Learn more at MineralsMakeLife.org
Today we mark the sixth anniversary of TransCanada’s first application seeking a Presidential permit to build the Keystone XL pipeline from Canada to the United States. For most of the past six years this project has been with the administration awaiting final approval, with five different environmental reviews conducted and thousands of pages of reports and public comments collected.
Much has happened since the initial permit application was filed in 2008: more than 10,000 miles of oil and natural gas pipeline has been built in the U.S.; Fidel Castro stepped down as President of Cuba; two new countries were created Kosovo and South Sudan; four Olympic games have been held (Vancouver, Beijing, London and Sochi); and Apple released the IPhone 3, 4, 5 and now 6.
For further context on how this delay stacks up in the history books, just look at the array of larger and more complex projects built in a shorter time frame. For example, the 800 mile long Trans Alaska pipeline took just over two years to build. The iconic Hoover Dam was erected in just five years, the Empire State Building in just over one year, and San Francisco’s Golden Gate Bridge in less than five years.
The debate over Keystone is not just about ensuring we have a steady source of energy from a reliable trading partner; it’s also about jobs and the economy. The State Department says the project will create 42,000 jobs and add $3.4 billion to the GDP, jobs and economic growth that manufacturers and other workers desperately need.
Although there’s not much to celebrate, the NAM is marking this occasion with the release of a new video highlighting the facts about Keystone:
Yesterday evening, the House passed H.R. 5078, the Waters of the United States Regulatory Overreach Protection Act, introduced by Rep. Steve Southerland (FL-2), by a bipartisan majority vote of 262-152.
The legislation would put the breaks on the Environmental Protection Agency (EPA) and the Army Corps of Engineers’ (Corps) efforts to expand jurisdiction over water traditionally regulated by states and local governments. The bill directs the agencies to work more closely in a consensus-based approach to determine what waters fall under the federal government and which waters fall under the purview of the state and local governments.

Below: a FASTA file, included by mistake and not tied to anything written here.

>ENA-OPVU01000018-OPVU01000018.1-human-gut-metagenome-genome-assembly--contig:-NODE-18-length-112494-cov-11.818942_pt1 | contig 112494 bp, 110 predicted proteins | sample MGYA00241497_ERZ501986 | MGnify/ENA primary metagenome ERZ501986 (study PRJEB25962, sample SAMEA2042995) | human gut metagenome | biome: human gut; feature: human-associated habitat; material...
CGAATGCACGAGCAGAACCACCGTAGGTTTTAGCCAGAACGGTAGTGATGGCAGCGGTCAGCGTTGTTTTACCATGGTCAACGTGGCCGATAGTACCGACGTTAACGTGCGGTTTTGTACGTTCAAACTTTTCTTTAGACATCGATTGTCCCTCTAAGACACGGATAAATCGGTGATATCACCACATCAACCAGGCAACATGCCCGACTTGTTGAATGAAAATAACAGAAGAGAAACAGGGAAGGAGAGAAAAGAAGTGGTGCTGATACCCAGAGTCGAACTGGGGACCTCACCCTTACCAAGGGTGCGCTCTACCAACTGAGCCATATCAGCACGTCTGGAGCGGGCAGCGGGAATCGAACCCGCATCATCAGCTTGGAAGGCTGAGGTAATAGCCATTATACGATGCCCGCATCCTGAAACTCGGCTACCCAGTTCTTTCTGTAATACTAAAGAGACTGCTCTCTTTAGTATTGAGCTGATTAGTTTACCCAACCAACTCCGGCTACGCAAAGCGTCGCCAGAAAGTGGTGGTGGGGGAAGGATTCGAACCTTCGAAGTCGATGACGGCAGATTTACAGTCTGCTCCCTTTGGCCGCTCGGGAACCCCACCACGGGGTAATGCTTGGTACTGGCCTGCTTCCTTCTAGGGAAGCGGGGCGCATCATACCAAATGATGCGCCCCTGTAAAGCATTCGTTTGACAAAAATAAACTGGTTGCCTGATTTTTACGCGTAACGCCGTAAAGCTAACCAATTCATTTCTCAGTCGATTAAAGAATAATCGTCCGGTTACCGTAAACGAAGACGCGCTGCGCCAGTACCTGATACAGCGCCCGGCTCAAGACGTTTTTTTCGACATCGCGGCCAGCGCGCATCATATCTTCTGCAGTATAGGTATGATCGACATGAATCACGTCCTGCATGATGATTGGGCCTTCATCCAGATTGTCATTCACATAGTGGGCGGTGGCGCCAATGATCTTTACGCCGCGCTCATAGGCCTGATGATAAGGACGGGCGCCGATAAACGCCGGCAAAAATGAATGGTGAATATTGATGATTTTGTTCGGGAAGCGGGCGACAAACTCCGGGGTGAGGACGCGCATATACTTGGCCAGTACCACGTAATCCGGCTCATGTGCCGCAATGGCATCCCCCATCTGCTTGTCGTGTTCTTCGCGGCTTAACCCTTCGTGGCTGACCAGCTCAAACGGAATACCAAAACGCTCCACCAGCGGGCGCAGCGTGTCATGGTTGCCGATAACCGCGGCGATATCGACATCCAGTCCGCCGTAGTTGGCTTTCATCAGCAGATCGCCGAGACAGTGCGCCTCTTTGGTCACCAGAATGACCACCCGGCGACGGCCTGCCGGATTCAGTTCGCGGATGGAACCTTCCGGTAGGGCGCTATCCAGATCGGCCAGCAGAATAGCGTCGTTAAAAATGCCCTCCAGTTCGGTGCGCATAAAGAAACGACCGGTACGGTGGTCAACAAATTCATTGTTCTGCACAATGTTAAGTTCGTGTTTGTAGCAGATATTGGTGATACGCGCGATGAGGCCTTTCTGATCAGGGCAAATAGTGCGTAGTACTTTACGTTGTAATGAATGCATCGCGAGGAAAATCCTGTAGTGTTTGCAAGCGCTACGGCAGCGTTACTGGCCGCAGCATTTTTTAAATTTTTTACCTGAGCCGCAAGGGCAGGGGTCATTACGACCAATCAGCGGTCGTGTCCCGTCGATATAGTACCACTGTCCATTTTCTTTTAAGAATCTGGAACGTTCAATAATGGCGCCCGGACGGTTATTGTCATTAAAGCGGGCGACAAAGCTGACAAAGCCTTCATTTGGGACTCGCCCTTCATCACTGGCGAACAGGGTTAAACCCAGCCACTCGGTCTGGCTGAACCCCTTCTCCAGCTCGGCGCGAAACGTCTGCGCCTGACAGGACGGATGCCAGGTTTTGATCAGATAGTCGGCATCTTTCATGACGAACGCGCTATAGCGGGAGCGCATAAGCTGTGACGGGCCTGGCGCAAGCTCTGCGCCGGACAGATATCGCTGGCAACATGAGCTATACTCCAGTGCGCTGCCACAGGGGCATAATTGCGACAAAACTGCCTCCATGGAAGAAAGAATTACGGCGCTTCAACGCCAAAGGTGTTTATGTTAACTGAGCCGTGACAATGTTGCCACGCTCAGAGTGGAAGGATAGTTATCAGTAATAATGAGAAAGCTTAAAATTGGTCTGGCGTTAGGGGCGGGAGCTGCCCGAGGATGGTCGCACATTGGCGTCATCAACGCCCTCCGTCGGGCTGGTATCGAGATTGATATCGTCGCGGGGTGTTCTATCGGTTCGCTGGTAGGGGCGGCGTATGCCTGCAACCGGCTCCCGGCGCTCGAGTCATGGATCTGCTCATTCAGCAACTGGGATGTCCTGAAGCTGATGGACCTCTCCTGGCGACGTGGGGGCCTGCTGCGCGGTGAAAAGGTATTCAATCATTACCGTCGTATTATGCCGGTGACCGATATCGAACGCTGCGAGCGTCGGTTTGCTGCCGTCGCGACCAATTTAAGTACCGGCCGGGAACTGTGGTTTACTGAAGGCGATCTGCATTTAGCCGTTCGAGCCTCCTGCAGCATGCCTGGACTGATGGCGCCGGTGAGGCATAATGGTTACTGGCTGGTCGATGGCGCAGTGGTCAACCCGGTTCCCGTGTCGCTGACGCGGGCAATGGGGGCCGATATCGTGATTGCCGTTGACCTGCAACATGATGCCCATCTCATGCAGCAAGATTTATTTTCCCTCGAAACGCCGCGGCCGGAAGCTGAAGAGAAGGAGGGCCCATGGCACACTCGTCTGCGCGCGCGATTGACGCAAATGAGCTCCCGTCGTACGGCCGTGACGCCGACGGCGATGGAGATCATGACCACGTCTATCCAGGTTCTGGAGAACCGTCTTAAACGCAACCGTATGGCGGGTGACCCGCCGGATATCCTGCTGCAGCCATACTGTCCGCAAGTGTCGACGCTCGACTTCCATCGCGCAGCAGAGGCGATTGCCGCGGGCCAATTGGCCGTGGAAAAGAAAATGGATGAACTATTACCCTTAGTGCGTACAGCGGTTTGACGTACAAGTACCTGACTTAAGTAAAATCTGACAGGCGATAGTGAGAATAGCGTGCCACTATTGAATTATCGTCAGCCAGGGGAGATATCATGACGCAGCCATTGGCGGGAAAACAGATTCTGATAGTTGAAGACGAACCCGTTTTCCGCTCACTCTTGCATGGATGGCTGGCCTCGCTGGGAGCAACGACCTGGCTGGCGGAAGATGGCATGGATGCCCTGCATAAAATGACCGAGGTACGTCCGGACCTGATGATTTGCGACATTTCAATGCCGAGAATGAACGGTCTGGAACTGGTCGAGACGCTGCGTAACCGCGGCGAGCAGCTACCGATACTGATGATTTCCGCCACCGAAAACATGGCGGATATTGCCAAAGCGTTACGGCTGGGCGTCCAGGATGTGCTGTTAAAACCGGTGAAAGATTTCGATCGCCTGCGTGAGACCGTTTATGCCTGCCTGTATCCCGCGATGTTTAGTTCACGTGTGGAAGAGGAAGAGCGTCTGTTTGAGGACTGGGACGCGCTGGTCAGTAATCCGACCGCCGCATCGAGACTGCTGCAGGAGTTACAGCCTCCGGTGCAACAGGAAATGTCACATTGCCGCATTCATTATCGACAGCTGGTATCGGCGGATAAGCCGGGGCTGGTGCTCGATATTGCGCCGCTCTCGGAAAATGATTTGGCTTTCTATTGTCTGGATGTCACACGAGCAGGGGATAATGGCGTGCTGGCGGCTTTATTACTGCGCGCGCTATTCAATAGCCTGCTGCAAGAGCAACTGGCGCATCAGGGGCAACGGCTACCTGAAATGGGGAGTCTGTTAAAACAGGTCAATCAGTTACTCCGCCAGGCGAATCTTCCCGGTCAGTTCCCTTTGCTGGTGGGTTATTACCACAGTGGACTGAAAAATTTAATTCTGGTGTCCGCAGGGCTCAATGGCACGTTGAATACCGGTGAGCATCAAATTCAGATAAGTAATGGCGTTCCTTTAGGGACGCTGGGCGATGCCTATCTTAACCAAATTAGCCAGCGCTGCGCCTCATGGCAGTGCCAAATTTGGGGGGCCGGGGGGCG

The NAM and Water Advocacy Coalition (WAC) have spent the last several years communicating our concerns EPA and Corps. Among other things, we have expressed strong concerns for how the agencies re-defined “waters of the United States” so that virtually any and all water would come under federal control. In short, if you control the water use then you control the land use, thus land use would depend on decisions made not at the local level but at the federal level.
Water is integral to manufacturing process whether it is as an input, as a part of the cooling process, or whether it is a bi-product of the manufacturing process. Manufacturers cool water, settle water, and transport water away from one process while also looking for ways to reuse water. Manufacturers deal with storm water and storm water systems. We must deal with water when we perform operations, maintenance, repair, construction, expansion and infrastructure projects. If forced to apply for and received a Corp permit every time we clean out a cooling pond, repair a transmission line, or expand machine shop, it won’t take long before we lose the ability to do what we do best…manufacture, compete and create jobs!
If passed by the Senate and signed by the President, H.R. 5078 would be an important step towards a productive federal-state relationship that provides manufacturers with the regulatory certainty need.
Canadian officials have given the green light to expand coal export facilities, securing increased investment and opportunities for (pacific or western) Canadian ports.
Meanwhile, in the U.S., state officials in the Pacific Northwest continue to delay the valuable investments in area ports that come with exporting U.S. coal.
Over $1.5 billion in private infrastructure investment has been proposed in the Northwest for coal and other commodities. Approving the new terminals would strengthen area ports – our closest gateway to Asia – and help make American exports more competitive.
Port expansion at Westshore Terminal in British Columbia and a long term renewal to export coal at the Port of Long Beach, California underscore the growing demand from Asia for U.S. energy, and the benefits meeting that demand provide to our vital ports.
There’s no reason the Northwest shouldn’t benefit from the expansion of port facilities which will increase jobs, stimulate the economy and increase our ability to export a range of commodities, including coal.
Moreover, looking to President Obama’s objective to double exports by 2015, if we hope to meet this goal, it’s essential that we act soon to develop robust, cutting edge facilities where we can safely and efficiently export our goods overseas.
The National Association of Manufacturers will continue to call on Washington State and Oregon State to invest in its own future and work to develop, not delay, the growth of these much-needed export terminals.